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Thread: Paratransit and tie-downs?

  1. #1

    Paratransit and tie-downs?

    Trying to plan ahead here ... Givens:
    - An adjustable 15 to 25-pound manual chair with no add-on parts for tying it down.
    - A lift-equipped paratransit bus with a policy like "All wheelchairs must be tied down using the tie-down system on the bus and also the parts of the wheelchair specifically designated by the manufacturer for tie-down use".

    How do I ride that bus? What parts are usable for tying down? Without knowing any better I would aim for the frame, not the back, not the wheels. Maybe the footrest, even though adjusting it requires tools? I cannot do the tying down myself, and I won't be able to see whether it has been done correctly. I would be able to shift into a regular seat for the bus trip, if needed or if that would be safer. Any advice?
    Accept the stuff you can't change and change the stuff you can't accept.

  2. #2
    I have limited success with people tying down my chair. Most drivers that only do it occasionally never do it correctly and don't want to be told how to do it. I have a manual TiLite and they usually attach the hooks to the akle tube ans somewhere near my footplate to keep the front down. I have had people try and connect them to the crossbar on my backrest which accomplishes nothing.If it is an actual Paratransit exclusive bus they should know how to do it.

    I ride a public bus daily and don't get tied in at all. I just have them fold the seat up and a wheel into that spot and hold on. I actually prefer that-although it probably isn't safe. I was actually in a bus accident last winter where the huge city bus did a 180 and slid backwards 100 yards off the road and down a small embankment. I wasn't tied in but held on and was fine. It could have been disasterous to have a free wheelchair flying around the bus in an accident.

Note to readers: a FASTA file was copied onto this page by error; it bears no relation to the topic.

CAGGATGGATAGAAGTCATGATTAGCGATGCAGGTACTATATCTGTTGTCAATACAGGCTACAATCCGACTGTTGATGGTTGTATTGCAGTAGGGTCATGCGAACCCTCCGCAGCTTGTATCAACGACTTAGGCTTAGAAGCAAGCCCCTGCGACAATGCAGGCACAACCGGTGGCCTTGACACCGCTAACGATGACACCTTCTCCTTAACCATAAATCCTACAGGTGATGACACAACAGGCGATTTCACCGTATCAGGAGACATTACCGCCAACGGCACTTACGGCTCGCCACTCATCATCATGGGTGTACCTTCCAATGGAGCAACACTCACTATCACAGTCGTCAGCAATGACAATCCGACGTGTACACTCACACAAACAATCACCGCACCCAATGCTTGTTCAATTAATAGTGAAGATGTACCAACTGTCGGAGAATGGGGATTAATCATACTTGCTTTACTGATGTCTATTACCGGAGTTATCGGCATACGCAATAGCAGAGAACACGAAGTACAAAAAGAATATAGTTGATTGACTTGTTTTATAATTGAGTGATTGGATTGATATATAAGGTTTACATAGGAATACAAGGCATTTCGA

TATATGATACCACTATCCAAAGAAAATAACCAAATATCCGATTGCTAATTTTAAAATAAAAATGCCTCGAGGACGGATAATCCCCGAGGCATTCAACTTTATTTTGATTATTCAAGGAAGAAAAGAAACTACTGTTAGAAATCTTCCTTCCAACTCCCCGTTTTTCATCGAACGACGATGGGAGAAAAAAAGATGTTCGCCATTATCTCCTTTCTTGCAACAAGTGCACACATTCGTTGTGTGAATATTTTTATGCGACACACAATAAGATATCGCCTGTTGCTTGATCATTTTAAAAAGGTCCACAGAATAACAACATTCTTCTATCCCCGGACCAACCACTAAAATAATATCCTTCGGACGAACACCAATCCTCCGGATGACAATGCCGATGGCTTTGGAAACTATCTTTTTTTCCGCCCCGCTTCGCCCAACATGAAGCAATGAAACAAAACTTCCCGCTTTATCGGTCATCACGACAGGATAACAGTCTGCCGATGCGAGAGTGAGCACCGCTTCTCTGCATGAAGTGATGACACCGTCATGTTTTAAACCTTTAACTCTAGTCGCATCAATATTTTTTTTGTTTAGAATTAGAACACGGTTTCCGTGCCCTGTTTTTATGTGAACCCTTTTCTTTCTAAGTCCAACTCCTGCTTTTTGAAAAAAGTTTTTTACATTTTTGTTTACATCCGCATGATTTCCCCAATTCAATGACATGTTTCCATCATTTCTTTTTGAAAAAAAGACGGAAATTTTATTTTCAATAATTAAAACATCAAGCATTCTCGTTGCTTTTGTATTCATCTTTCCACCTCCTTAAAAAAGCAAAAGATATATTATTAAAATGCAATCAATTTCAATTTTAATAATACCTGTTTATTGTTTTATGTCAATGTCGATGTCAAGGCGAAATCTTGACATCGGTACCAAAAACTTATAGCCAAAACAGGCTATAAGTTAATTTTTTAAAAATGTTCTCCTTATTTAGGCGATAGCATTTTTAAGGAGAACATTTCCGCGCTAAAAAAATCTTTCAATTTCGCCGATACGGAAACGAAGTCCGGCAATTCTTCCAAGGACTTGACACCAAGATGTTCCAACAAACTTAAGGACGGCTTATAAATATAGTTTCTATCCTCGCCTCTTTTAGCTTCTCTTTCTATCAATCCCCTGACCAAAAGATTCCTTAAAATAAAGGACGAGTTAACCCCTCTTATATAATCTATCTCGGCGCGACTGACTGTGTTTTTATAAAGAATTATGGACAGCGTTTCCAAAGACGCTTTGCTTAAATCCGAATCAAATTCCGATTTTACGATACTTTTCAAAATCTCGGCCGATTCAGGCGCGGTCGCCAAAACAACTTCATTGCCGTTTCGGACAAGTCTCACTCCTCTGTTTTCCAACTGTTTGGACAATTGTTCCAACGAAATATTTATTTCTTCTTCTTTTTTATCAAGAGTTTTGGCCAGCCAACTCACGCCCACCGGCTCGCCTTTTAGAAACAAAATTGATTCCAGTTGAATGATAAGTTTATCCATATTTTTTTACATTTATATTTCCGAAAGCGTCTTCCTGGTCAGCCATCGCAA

"Nothing ventured, nothing gained." - My Grammie

  3. #3
    On buses where the tiedown equipment appears to be in working order and the driver appears relatively competent, I prefer to be tied down. On the back of the chair, I have them hook onto where the frame curves from the backrest canes into the side rails (Top End Terminator) or on the bottom tube of the back assembly (Icon). On the front, it's on the downtubes near the footrest. Never the wheels.

    If the equipment or the driver are balky, I just park myself perpendicular to the direction of travel and hope for the best.

  4. #4
    Senior Member Van Quad's Avatar
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    I used to mark the tiedown points with a small amount of red tape. That gives them a landmark to aim for when you give instructions.

  5. #5

  6. #6
    Senior Member chris-k's Avatar
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    I use Access Link in NJ all the time. You can tell them where you prefer. I use the frame in the back or the hub for the rear wheels. I do not recommend the footplates. Use the front of the frame or around the top of the front caster.

  7. #7
    Thanks all for the replies. And peegy_p, the videos were helpful
    Accept the stuff you can't change and change the stuff you can't accept.

  8. #8
    The videos don't show the case with a strong para with a manual chair, which is often the situation that gets overlooked. So, for instance, I don't like that they assume that everyone has a seatbelt on their wheelchair and for people like me, its annoying that they would assume to be the one to fasten it for me. (I know that in other cases this is fine and helpful). Just an observation. I deal with this when I fly and the attendants assume they should be the one to fasten the belts around my waist and chest- No thank you!

    I prefer to transfer on a bus because even with the brakes on my chair moves some and feel "squirrely" and makes me nervous. Since I was injured in a car accident, I also like to know that I have more back and neck support when I ride. (my chair has a low back).

  9. #9
    I would want the option of staying in the chair with a seatbelt or of sliding over to a regular seat and just securing the chair. I don't have a seatbelt, so clipping on a borrowed seatbelt seems ideal.

    The people probably have to be trained to do everything, and the video narration says the passenger decides whether or not to use extra safety precautions. They must also be trained (perhaps by us passengers) to let the passenger do as much or as little of the fastening as we wish.
    Accept the stuff you can't change and change the stuff you can't accept.

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